You want to pick a point person for public relations to talk to the media. It’s really important that only one person talk to the media, and you want to set that in place ahead of time. That’s a tool that you could have. You could say, Oh, this person’s really good at media, this person already talks to the newspapers and the radio. This is the group that we want. This is the person that we want.

You need to talk with the treasurer, and put into place a policy if the treasurer is out of town, how are you going to get access to funds? You want a development officer, or a fundraiser. You want to be able to activate that fundraising right away. In the case of a disaster you want to think about, what’s the message your PR person is going to send out? Hey, we need money, we need to be able to support our institution in this crisis.

We want to think about how our staff works with other people. Don’t forget to have an alternative person. Alternates are really, really important because you know, the person who’s really key? That’s the person who’s going to be out of town, going to be on vacation, although that’s not happening these days. But, they might be sick. So, it’s really, really important that we have other people who can handle the job. So, we want to do some cross-training.

You want to set up some basic decision trees. What gets saved? Where do I send my staff? You could say, If the power stays out for four hours, I’m closing the building. If it only stays out for two hours, I’m going to keep my staff in place. If the power company says the power’s going to be out for days, and days then where am I going to send my staff? How are they going to work? Do I have a branch I could send my staff to? So, you could make some basic decision trees that help figure out what we’re going to do about offering our services and having our staff be safe, and keeping our building safe as well. Am I closing the building? Am I keeping it open? What does that mean if I keep my building open, and there’s no power in my building, or no heat?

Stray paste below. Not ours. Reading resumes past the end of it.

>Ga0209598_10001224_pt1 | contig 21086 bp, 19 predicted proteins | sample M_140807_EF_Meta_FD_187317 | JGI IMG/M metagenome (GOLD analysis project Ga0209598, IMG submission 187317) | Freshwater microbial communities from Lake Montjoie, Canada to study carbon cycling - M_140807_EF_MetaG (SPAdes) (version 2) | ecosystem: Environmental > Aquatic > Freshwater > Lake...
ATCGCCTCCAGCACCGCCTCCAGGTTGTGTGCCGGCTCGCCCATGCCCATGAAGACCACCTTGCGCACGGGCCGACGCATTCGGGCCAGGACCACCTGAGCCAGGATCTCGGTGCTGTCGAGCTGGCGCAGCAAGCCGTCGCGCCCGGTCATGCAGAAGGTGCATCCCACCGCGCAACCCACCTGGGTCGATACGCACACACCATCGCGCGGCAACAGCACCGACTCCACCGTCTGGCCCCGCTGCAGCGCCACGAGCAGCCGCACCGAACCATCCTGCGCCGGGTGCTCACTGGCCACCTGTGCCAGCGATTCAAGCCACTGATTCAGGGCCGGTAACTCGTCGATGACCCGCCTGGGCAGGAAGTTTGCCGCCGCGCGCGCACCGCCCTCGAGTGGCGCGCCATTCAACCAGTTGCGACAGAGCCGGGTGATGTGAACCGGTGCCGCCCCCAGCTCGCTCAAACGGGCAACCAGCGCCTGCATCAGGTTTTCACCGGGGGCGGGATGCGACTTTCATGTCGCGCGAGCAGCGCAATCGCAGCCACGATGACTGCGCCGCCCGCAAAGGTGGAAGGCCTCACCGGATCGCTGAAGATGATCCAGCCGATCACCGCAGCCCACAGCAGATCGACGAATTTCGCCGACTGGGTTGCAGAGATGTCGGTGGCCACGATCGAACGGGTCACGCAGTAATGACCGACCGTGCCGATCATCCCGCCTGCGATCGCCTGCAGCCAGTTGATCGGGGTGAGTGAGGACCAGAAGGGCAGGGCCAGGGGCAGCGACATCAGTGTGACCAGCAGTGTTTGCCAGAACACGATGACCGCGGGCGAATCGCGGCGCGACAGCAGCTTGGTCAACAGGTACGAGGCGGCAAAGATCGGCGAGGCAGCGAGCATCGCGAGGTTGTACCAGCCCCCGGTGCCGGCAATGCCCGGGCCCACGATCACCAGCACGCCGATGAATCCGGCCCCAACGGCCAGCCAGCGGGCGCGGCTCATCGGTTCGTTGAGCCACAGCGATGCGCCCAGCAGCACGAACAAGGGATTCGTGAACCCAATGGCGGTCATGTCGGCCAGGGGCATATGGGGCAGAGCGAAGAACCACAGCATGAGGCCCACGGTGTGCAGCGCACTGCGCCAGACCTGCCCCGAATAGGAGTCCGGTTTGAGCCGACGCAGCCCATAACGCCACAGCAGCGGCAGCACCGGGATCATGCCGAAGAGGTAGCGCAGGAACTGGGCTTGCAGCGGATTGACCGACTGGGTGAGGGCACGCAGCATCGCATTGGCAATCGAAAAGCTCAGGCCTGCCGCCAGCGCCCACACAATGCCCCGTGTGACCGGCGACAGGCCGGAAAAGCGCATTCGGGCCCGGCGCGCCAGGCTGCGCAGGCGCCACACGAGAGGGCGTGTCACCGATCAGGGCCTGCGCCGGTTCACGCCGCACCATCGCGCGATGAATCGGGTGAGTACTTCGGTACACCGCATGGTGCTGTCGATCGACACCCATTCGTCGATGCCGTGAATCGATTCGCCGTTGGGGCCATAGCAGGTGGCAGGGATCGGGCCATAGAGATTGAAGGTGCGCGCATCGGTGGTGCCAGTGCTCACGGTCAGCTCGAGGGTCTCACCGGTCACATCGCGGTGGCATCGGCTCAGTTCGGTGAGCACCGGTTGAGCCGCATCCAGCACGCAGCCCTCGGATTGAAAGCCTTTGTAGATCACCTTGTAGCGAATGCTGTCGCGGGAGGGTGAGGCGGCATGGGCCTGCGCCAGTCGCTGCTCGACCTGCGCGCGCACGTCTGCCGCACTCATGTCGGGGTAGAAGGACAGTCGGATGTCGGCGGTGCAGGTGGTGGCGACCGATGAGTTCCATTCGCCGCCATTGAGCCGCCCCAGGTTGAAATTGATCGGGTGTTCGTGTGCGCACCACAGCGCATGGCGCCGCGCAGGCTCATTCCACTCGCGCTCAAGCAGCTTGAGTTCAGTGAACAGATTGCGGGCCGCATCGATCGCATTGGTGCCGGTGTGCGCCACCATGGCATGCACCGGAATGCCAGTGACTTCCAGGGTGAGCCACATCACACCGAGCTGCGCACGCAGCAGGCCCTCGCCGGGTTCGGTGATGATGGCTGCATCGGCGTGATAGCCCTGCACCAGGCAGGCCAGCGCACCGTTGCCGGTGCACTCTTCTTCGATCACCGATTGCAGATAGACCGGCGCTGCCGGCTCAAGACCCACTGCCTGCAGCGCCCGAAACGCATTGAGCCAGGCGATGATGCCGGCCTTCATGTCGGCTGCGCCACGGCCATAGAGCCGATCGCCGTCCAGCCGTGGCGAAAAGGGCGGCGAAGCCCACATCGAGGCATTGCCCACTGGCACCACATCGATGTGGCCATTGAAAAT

When you create these decisions you want to work from the local, or very small area disaster, you want to work your way out. So, a local disaster would be, My power went out in my building. I have a flood in my building. I have a safety issue in my building and I’ve called the police. So, those are the little local things. They affect just me and my building.